09/03/2017 - 14:56

Santa Maria creates commercial gains

09/03/2017 - 14:56

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40under40: As the creator of two medical devices, Peter Santa Maria is determined to help Perth scientists and doctors commercialise their research and inventions.

Peter Santa Maria co-founded SPARK Co-lab to develop a new way of thinking in WA about the commercialisation of clinical science. Photo: Attila Csaszar

40under40: As the creator of two medical devices, Peter Santa Maria is determined to help Perth scientists and doctors commercialise their research and inventions.

Peter Santa Maria left Perth in 2012 to undertake a medical fellowship at Stanford University determined to utilise his tenure to enhance his surgical training knowledge and skills.

He did that, and more, upon his return to Western Australia from the elite Californian research and teaching institution three years later.

Dr Santa Maria’s other ‘learnings’ during his time in the US included gaining an insight into business strategies and a knack for startups, seeing first-hand how to commercialise medical discoveries.

This led to the invention of two award-winning medical devices, which Dr Santa Maria has since patented and are due to launch on the market this year. One is a treatment for chronic eardrum perforations that does not require surgery and is currently being commercialised in Japan, while the second is a device that keeps patients warm during surgery.

Dr Santa Maria said a third invention under development was for the prevention of bleeding after tonsil surgery.

“There’s no point discovering something if we’re not actually doing something with our discovery,” Dr Santa Maria told Business News.

“Before I went to Stanford I was just a clinical scientist and I enjoyed getting into the lab. I had no idea about entrepreneurship, commercialisation, or any of that.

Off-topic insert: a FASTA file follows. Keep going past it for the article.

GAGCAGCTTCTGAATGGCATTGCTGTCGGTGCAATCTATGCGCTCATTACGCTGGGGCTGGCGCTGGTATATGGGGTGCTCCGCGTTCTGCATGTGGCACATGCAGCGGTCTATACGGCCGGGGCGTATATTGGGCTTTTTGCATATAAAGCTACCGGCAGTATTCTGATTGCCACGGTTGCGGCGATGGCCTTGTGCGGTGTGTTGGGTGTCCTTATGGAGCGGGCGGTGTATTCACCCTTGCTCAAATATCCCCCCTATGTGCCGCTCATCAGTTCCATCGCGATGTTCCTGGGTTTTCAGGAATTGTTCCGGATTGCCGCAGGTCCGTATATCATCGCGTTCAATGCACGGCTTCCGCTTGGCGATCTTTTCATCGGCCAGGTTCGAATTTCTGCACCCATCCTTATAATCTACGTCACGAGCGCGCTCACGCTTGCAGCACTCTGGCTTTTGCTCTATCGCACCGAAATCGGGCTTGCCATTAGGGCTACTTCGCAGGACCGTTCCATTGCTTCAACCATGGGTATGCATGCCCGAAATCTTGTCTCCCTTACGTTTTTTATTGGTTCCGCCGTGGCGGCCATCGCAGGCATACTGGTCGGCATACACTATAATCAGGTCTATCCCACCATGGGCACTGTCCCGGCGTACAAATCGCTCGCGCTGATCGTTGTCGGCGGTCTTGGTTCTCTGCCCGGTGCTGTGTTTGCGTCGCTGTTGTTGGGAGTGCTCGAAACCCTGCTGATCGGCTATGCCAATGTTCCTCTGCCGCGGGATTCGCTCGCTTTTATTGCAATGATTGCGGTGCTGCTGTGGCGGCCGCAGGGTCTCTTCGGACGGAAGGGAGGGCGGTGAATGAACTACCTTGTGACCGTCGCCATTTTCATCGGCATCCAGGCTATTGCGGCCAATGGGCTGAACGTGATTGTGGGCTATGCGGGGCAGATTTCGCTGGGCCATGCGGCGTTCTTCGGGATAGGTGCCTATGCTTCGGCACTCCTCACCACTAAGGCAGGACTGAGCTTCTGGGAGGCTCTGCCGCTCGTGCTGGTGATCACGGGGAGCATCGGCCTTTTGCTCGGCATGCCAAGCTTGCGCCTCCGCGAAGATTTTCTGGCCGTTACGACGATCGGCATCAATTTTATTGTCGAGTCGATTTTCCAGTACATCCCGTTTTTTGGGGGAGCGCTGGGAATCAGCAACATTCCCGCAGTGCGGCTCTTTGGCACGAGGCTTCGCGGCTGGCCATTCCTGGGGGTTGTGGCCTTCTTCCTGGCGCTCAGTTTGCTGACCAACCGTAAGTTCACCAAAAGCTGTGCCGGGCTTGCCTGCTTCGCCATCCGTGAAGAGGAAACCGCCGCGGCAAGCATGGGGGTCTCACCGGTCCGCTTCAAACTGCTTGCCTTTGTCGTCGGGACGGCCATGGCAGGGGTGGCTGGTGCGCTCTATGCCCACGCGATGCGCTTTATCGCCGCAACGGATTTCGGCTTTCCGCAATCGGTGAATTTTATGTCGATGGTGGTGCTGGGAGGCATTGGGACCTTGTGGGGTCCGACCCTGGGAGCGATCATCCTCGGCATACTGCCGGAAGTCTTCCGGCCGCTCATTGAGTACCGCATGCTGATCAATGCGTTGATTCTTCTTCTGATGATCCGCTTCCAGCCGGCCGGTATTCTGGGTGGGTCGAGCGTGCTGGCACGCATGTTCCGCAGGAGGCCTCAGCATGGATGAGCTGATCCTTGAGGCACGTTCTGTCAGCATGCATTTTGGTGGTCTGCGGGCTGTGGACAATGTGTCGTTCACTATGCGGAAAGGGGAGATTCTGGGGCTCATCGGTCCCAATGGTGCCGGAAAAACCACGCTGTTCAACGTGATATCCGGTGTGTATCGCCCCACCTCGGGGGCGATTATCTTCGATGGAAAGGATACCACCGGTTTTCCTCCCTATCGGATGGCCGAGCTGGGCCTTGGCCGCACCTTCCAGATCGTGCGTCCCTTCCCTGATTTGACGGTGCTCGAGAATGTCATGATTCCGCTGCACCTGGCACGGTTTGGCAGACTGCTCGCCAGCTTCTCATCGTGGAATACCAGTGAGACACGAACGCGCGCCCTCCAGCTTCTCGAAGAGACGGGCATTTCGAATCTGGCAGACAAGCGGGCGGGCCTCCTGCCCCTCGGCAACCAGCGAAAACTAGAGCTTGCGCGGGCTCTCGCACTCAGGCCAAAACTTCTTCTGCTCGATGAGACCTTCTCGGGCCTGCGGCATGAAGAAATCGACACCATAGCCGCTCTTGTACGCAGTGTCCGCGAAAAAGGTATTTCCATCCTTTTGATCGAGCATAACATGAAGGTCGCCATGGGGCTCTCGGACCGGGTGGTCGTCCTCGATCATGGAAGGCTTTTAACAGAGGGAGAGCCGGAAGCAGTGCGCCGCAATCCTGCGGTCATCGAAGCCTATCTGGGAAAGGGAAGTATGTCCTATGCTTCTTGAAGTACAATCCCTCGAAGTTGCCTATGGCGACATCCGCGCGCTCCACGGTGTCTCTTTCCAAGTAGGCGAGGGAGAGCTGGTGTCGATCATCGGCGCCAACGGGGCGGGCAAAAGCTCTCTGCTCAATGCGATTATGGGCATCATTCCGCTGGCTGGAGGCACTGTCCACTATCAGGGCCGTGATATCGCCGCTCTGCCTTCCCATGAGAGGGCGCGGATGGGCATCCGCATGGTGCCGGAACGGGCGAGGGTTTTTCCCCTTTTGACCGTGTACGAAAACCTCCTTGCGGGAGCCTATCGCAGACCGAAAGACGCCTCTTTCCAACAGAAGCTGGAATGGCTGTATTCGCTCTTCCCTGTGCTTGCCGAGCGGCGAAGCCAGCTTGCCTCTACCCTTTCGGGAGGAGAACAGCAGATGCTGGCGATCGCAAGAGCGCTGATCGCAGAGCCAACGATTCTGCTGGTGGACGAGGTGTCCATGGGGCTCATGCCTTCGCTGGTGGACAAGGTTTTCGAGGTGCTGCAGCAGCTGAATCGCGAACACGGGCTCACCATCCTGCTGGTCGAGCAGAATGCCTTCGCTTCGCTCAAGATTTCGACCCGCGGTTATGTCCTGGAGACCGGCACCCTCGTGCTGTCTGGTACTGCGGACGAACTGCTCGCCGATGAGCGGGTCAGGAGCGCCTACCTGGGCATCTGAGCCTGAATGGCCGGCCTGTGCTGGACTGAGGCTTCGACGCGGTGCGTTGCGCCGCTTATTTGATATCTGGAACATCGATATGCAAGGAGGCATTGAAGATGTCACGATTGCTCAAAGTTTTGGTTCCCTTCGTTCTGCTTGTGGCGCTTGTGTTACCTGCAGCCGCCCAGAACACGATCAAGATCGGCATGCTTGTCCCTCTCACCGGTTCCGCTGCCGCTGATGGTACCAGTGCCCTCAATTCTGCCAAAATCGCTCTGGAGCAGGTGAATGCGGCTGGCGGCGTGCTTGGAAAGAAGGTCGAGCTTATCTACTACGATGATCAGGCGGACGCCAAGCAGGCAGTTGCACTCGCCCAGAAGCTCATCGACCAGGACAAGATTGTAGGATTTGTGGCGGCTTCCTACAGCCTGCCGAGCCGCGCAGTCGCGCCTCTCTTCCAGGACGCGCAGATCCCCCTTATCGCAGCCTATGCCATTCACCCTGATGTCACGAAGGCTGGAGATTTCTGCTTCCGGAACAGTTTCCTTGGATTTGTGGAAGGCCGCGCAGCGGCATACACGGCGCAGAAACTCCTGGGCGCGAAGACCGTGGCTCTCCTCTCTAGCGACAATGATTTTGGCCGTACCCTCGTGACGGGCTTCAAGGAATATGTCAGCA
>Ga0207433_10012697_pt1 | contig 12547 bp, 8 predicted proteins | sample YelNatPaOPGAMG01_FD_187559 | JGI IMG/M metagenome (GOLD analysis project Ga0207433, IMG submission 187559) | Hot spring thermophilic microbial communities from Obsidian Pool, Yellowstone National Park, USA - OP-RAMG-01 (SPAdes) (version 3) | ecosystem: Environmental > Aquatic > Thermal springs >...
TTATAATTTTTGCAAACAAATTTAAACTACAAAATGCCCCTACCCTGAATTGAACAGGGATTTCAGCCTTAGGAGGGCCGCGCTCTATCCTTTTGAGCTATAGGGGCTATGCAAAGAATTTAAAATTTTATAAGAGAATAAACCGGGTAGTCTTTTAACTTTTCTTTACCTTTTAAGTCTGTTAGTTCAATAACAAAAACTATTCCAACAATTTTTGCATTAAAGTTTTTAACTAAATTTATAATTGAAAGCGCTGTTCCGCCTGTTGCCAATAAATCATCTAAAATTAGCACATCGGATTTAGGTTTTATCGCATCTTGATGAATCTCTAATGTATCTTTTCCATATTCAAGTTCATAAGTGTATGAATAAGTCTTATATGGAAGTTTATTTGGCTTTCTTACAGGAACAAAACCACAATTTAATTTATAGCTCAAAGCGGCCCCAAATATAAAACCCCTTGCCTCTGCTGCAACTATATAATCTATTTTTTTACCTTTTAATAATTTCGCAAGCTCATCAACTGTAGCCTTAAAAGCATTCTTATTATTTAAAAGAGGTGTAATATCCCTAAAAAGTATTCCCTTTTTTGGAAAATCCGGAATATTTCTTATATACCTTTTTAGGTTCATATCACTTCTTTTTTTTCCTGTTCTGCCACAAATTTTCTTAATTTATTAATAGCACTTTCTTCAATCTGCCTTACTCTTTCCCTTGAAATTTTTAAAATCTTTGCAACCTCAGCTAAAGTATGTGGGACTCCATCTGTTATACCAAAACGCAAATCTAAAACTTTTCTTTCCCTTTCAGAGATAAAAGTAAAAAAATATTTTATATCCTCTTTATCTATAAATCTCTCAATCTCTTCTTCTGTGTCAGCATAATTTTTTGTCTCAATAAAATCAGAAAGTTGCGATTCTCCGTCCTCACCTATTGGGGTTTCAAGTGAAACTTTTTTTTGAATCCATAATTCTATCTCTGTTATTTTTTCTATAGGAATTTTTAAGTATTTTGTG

“I knew all the background in terms of the science but before I was exposed to that world I would not have known how to translate it into a treatment.

“Now it’s very clear in my head the pathway that you have to take to get to a clinical commercial reality; it switched my mind on to that sort of thinking and now it’s how I see science in general.”

Inspired by Stanford and its Silicon Valley location, which is home to the world’s largest high-tech companies, Dr Santa Maria wanted to take what he had learned and infuse Perth’s medical experts with the same mentality.

“I saw that there was probably just as much if not more talent here in Perth, there’s just very little know-how,” he said.

“People don’t realise, but the expertise is already 90 per cent in Perth – they’re just not coordinated.

“A lot of people were asking if it could be done in Perth. I knew it could and I wanted to show them …  I’m motivated by people telling me no.”

In 2016, Dr Santa Maria co-founded not-for-profit group SPARK Co-Lab, which runs medical research innovation and commercialisation courses and programs working with universities and research hubs around the world.

He currently splits his time between being the director of the NFP and his position as a surgeon scientist at the University of Western Australia, as well as an ear, nose and throat surgeon at the Ear Science Institute Australia and Sir Charles Gairdner Hospital.

In its first six months, Spark Co-lab formed five medical device startup teams and has recruited more than 40 mentors focused on growing biotechnology for medical practitioners and researchers.

Dr Santa Maria hopes the program can put Perth on the global map for innovation and make WA an international leader in research collaboration. 


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